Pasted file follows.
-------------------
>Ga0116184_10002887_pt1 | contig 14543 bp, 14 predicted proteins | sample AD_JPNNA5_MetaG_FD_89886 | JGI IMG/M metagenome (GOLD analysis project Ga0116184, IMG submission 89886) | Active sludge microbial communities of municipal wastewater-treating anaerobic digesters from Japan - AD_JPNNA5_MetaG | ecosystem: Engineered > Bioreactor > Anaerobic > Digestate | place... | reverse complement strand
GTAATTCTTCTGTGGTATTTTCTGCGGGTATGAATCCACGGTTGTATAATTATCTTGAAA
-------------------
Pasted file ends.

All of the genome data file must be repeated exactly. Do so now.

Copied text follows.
>Ga0116184_10002887_pt1 | contig 14543 bp, 14 predicted proteins | sample AD_JPNNA5_MetaG_FD_89886 | JGI IMG/M metagenome (GOLD analysis project Ga0116184, IMG submission 89886) | Active sludge microbial communities of municipal wastewater-treating anaerobic digesters from Japan - AD_JPNNA5_MetaG | ecosystem: Engineered > Bioreactor > Anaerobic > Digestate | place... | reverse complement strand
GTAATTCTTCTGTGGTATTTTCTGCGGGTATGAATCCACGGTTGTATAATTATCTTGAAA